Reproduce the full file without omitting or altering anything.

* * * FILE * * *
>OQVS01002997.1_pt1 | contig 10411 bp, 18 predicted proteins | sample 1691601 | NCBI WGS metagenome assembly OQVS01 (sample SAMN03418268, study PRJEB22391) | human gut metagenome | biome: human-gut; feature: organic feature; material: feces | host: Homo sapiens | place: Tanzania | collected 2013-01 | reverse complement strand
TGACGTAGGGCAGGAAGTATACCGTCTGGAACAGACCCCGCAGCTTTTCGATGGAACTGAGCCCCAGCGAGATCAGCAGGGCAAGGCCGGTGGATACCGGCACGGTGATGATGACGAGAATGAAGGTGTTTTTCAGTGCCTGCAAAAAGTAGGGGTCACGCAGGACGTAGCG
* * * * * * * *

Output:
>OQVS01002997.1_pt1 | contig 10411 bp, 18 predicted proteins | sample 1691601 | NCBI WGS metagenome assembly OQVS01 (sample SAMN03418268, study PRJEB22391) | human gut metagenome | biome: human-gut; feature: organic feature; material: feces | host: Homo sapiens | place: Tanzania | collected 2013-01 | reverse complement strand
TGACGTAGGGCAGGAAGTATACCGTCTGGAACAGACCCCGCAGCTTTTCGATGGAACTGAGCCCCAGCGAGATCAGCAGGGCAAGGCCGGTGGATACCGGCACGGTGATGATGACGAGAATGAAGGTGTTTTTCAGTGCCTGCAAAAAGTAGGGGTCACGCAGGACGTAGCG